Steptoe now sees her medication regimen as prolonging her life
Liz Hafalia / The Chronicle
Friday, March 23, 2012
Diagnosed with HIV in the late 1980s, Cassandra Steptoe didn't tell anyone for years, and she didn't get any treatment.
She was depressed and hopeless after a lifetime of physical and sexual abuse. She assumed the infection would kill her. But, somehow, she survived - not just the HIV infection, but far more.
During the past decade, she's received help overcoming the trauma from the years of abuse, and in turn, she's finally faced her HIV diagnosis. And she is far healthier for it, she says.
"I'm a stronger person, a better person, than I was before," said Steptoe, who started treatment in 2003 at the Women's HIV Program at UCSF. "Now when I look at my pills, it's like another day of life."
Steptoe's story - especially her history of trauma and abuse - is hardly unique among women with HIV and AIDS, say doctors and public health experts. In fact, trauma and post-traumatic stress syndrome are closely tied both to the risk of becoming infected with HIV and lower rates of successful treatment, according to two recent UCSF studies.
Address the trauma
And health care providers could better serve many of their female HIV patients if they tackled trauma at the same time as the infection, said Dr. Edward Machtinger, director of the Women's HIV Program and lead author of the studies.
"Screening and responding to trauma needs to be a core element of health care for HIV-positive women, alongside medication and CD4 counts and viral load," Machtinger said.
Machtinger's studies were published this month in the journal AIDS and Behavior. The first study, an analysis of 29 previous reports, found that HIV-positive women were two to six times more likely to have suffered trauma or post-traumatic stress than women without HIV.
According to the study, roughly 30 percent of women with HIV have PTSD - six times the rate of PTSD in the general population of women. More than 60 percent of HIV-positive women have experienced sexual abuse in their lives, compared with 12 percent of women overall, and 55 percent of women with HIV have been a victim of domestic violence, compared with 25 percent of women overall.
The second study looked at patients in UCSF's Women's HIV Program. Based on surveys given to 113 patients, women who had suffered a recent trauma were four times more likely than women who hadn't suffered a trauma to have detectable levels of virus in their blood - meaning that their drug treatment wasn't working.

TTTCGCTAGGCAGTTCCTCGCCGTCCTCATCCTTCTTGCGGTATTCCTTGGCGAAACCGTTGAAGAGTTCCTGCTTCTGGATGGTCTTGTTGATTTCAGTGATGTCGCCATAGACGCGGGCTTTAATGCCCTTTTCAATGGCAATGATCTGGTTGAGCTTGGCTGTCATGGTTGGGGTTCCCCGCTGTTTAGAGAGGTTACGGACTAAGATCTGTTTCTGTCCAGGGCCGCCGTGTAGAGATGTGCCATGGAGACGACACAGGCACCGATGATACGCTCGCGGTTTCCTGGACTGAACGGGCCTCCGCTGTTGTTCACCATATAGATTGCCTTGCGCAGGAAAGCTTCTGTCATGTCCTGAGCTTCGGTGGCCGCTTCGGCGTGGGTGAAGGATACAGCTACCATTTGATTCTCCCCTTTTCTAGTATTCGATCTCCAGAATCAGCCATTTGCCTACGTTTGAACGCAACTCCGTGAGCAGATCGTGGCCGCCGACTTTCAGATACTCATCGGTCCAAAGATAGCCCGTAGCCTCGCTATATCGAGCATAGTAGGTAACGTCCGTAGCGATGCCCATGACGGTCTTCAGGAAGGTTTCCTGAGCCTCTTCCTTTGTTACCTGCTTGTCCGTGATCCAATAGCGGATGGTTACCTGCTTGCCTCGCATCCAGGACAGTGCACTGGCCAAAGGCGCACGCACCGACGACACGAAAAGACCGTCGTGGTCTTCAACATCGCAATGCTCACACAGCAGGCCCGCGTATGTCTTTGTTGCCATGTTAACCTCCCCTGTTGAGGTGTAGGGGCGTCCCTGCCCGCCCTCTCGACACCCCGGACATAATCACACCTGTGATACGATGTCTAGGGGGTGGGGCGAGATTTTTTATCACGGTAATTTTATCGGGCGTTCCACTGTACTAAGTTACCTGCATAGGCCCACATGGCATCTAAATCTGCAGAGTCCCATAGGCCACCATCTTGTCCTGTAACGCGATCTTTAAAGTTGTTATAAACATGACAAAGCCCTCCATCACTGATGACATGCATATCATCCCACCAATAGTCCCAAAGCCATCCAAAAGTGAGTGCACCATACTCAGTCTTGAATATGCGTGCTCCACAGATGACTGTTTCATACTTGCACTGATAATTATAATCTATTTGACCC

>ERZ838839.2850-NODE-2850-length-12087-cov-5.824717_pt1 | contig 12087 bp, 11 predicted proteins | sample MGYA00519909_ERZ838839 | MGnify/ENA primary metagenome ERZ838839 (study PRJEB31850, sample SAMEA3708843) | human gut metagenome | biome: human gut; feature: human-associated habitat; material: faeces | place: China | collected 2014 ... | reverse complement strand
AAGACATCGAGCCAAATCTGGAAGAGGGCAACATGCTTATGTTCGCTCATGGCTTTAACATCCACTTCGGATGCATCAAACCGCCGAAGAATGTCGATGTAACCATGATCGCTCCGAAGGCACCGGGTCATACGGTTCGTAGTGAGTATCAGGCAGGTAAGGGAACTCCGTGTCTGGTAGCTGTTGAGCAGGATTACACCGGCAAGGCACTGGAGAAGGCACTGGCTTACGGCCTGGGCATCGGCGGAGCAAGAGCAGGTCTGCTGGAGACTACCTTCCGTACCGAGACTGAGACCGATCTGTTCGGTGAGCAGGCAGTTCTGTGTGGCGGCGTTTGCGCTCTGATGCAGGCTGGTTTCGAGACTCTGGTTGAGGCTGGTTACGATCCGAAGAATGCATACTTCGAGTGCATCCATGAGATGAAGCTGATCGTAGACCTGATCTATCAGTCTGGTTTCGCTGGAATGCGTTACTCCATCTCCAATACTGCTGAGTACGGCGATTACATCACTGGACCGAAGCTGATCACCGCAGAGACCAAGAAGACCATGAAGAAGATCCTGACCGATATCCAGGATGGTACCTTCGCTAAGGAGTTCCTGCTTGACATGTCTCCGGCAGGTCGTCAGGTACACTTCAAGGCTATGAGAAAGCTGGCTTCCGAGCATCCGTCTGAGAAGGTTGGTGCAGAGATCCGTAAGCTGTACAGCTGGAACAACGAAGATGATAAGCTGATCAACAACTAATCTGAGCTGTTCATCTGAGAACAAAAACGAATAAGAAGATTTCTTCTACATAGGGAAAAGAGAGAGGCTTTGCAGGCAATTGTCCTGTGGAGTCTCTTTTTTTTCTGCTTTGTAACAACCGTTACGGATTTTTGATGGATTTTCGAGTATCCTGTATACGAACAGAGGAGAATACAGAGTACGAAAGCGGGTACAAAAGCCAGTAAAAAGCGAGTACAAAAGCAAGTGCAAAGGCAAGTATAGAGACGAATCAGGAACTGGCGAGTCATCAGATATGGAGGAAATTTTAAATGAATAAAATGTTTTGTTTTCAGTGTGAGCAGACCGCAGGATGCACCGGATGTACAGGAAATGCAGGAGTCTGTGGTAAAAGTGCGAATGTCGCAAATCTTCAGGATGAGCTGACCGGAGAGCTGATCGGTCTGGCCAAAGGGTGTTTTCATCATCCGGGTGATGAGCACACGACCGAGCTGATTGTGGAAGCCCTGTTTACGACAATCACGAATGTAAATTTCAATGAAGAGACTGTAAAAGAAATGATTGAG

Those women were also nearly four times more likely than their peers to have unprotected sex with someone who wasn't infected with HIV - or whose status was unknown.
"It appears to us that trauma fuels the HIV epidemic among women," Machtinger said.
A common thread
Health care providers who work with HIV-positive women said physical and sexual abuse is without question common. And when women have experienced a very recent trauma or are in an abusive relationship, the effect on their HIV treatment can be disastrous.
These women may suffer depression or self-esteem issues that make it difficult for them to seek treatment, health care providers said. Or women in an abusive relationship may have partners who won't let them see doctors or pick up their medications.
In many cases, women haven't told their partners that they are HIV-positive, which makes it more difficult to get treatment, said Mary Lawrence Hicks, a nurse practitioner at San Francisco General Hospital who works in the women's HIV clinic there.
"These (HIV) meds must be taken at least on a once-a-day basis, and that's hard for anyone to maintain," Hick said. "But with the chaotic lifestyles that some folks end up in when there's a lot of trauma, it's very, very difficult."
Like many health care providers who treat HIV patients, Hicks said that working with HIV-positive women requires as much focus on mental health care as traditional medical treatment. Many women-centered HIV clinics have social workers and psychiatrists on staff.
"We can't just say here's the prescription and I'll see you in six months," said Dr. Deborah Cohan, director of the Bay Area Perinatal AIDS Center at San Francisco General Hospital. "That's not a realistic way of taking care of these women, because their lives are much more complicated than that."
Road to recovery
For Steptoe, confronting her past trauma was one of the first steps she needed to take toward treating her HIV. She's lucky, she said, that she lived so long without medical care, even as she watched other women die of AIDS.
After moving to San Francisco in 2001, Steptoe went to UCSF for treatment and met Machtinger. He got her started on antiretroviral drugs and pushed her toward counseling programs. Her self-esteem has skyrocketed, she said.
She's now living with her granddaughter and taking care of them both. Her HIV is under control, and she said she's never felt healthier.
"I want to tell other women, we don't have to be beaten up on or have low self-esteem and no value or respect about our bodies," Steptoe said. "I'm on the right path now."
Erin Allday is a San Francisco Chronicle staff writer. firstname.lastname@example.org